Detroit Tigers draft board: 4 sneaky good pitching prospects in the draft class

Apr 11, 2023; Toronto, Ontario, CAN; Some baseballs sit on the field during batting practice before the Detroit Tigers take on the Toronto Blue Jays.
Apr 11, 2023; Toronto, Ontario, CAN; Some baseballs sit on the field during batting practice before the Detroit Tigers take on the Toronto Blue Jays. / Nick Turchiaro-USA TODAY Sports
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Detroit Tigers may try to woo Aidan Knaak away from Clemson.

The Detroit Tigers may not be grabbing many prep arms early on, but they should consider Aidan Knaak from the Florida prep scene. Knaak pitches for Bishop Verot HS in Southwestern Florida and has some of the best stuff in the state.

Knaak is committed to playing at the next level as a part of the Clemson Tigers, but the Detroit Tigers should try and swoop in and sign the right-handed prep arm. He may not be the most sign-able arm in the class, but he is someone the Tigers could certainly project on for the future.

Knaak is a 6-foot-1, 190-pound right-hander with a projectable frame that should keep developing at the next level. It's an athletic look with great movement on the mound. He has good control and moves down the mound with a smooth delivery out of the wind-up and the stretch.

He works 90-93 mph on the fastball with good carry to it, being a problem for the opposition this spring. The pitch plays well at the prep level, though I do think it could get hit as he gets started into pro ball. I'd like to see that velocity climb a little bit, which I believe is in the tank, which speaks to the projection on him.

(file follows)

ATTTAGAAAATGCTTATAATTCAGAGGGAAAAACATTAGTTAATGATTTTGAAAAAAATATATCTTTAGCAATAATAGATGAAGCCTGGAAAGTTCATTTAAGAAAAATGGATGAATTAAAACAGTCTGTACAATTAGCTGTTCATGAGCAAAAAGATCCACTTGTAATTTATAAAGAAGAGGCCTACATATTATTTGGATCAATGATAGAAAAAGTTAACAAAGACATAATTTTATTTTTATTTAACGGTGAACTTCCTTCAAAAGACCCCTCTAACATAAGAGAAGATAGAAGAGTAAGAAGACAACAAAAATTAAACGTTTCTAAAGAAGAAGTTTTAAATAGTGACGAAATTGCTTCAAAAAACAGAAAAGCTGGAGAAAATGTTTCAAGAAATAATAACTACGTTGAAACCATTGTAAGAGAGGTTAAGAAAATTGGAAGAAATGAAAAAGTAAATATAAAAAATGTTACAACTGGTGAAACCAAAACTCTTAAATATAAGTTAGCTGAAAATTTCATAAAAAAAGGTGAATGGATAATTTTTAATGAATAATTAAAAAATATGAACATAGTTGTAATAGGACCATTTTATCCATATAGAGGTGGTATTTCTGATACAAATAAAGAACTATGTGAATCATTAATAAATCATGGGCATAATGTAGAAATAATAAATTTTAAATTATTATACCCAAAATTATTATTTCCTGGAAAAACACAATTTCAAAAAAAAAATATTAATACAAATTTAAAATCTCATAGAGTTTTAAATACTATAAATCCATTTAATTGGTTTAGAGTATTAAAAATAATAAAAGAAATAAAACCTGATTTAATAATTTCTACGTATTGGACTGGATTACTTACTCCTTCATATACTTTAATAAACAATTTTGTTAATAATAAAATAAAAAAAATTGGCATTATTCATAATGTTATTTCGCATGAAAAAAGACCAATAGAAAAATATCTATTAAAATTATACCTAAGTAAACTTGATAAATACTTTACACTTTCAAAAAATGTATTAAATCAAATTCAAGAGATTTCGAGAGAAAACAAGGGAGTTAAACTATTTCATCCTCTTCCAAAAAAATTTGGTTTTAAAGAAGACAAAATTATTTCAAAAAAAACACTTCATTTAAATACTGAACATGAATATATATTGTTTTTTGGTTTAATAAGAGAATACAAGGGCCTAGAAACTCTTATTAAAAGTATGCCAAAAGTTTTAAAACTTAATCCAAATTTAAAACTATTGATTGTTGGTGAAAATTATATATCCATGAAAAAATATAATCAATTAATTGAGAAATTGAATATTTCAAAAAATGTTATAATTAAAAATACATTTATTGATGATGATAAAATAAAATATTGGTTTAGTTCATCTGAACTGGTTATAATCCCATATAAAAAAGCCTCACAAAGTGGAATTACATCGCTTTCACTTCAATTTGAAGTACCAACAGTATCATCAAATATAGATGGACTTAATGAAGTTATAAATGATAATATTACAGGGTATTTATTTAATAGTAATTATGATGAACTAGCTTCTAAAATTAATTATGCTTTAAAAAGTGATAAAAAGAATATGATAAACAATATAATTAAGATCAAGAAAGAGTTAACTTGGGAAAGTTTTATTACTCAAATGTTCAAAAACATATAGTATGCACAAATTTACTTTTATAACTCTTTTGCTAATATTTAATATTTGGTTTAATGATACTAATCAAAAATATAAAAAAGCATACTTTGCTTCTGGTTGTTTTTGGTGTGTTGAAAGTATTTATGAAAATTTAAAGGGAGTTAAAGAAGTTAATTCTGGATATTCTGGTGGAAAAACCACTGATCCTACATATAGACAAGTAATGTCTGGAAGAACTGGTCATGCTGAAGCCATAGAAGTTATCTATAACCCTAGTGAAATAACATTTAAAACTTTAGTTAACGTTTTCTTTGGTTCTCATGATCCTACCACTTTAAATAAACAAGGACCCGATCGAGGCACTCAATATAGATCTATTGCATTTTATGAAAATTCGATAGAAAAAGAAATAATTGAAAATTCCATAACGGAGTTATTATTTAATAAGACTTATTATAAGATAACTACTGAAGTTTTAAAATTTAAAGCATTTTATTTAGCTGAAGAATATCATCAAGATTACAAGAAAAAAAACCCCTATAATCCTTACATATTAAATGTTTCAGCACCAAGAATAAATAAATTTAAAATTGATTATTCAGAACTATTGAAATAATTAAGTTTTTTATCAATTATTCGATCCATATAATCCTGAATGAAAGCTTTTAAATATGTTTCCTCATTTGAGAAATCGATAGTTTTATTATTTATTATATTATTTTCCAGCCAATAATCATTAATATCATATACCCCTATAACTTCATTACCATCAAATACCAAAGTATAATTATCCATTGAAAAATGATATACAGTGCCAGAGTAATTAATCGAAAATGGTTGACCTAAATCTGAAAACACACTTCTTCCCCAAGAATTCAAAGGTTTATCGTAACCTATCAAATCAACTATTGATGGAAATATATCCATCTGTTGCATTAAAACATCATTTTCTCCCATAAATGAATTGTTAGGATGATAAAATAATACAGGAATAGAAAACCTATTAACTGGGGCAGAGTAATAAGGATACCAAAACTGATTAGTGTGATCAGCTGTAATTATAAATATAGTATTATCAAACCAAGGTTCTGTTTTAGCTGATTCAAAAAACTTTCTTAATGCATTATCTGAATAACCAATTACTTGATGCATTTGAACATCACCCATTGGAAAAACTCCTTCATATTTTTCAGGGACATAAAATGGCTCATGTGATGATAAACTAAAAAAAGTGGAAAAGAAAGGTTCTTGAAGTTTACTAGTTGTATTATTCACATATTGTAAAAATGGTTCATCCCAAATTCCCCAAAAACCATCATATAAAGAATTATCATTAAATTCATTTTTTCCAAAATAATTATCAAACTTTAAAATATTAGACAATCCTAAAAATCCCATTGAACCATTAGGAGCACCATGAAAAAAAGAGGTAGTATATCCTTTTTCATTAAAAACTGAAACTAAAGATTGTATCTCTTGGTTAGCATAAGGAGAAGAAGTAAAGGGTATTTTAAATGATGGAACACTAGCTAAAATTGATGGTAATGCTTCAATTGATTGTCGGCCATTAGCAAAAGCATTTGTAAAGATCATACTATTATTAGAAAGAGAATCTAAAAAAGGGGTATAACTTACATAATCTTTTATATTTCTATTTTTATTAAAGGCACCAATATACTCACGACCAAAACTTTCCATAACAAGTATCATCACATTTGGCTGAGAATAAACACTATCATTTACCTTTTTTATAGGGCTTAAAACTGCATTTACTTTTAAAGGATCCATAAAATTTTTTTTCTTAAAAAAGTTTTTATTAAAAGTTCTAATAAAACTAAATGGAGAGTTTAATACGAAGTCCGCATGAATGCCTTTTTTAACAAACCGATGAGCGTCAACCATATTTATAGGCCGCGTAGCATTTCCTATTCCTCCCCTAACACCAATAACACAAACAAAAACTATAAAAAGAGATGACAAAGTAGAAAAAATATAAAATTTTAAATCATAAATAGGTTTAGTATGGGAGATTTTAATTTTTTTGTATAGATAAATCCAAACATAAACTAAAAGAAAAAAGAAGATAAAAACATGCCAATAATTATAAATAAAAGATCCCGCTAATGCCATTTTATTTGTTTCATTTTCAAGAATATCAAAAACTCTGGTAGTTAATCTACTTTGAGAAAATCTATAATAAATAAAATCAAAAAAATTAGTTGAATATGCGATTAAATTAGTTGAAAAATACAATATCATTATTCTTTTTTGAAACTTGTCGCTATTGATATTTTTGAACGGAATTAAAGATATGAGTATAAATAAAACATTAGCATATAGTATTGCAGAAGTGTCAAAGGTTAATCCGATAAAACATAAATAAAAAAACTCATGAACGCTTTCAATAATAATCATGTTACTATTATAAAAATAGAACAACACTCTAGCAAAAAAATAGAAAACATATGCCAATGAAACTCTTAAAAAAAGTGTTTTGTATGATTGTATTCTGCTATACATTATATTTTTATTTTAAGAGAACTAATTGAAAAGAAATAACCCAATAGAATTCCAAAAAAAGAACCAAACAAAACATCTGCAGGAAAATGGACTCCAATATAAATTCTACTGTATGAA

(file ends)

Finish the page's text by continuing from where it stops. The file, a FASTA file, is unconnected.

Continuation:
He shows a changeup that works the upper-70s and into the low-80s with a high-spin profile, being a non-traditional look. It's a plus-pitch now that would play at an above-average level in a pro organization right now. Making sure we're crystal clear here, that's not to say he has an MLB-ready changeup that could play on the mound for the Tigers, but it could give affiliate-ball hitters fits.

The pitch has a ton of depth to it; he can let it rip, and it's a problem for the opposing teams. He has a feel for more of an over-the-top 12-6 or 11-5 shaped breaking ball that has hammer depth/shape to it, working the low-70s. He'll also show it with a more lateral shape in the upper-70s, more of a slider shape to it.

Here's another look at Knaak, this time in an overlay from another one of his starts from this spring that I got to see. Another dominant outing at the prep level, two overlays showing the FB/CH tunnel and the FB/BB tunnel.

The selling point here is the changeup and the pitchability. He mixes pitches, attacks hitters right out of the gate, and commands the zone. He's not going to give up hard contact. Sure, he'll give up a knock here and there, but he's only given up a couple of truly hard-hit balls the entire spring over several outings I've seen him.

In one of his outings, he punched out 15 over a complete-game seven-inning outing. Allowed only three baserunners, with only one ball in play in the air. It's a really intriguing profile to consider, and while he's also someone who could very well end up on campus looking to show growth, there's a lot to like & project on here.

Knaak is someone the Tigers should consider. It's worth considering if the signability is not too big of a concern. Time will tell, but he's someone Tigers fans should know about.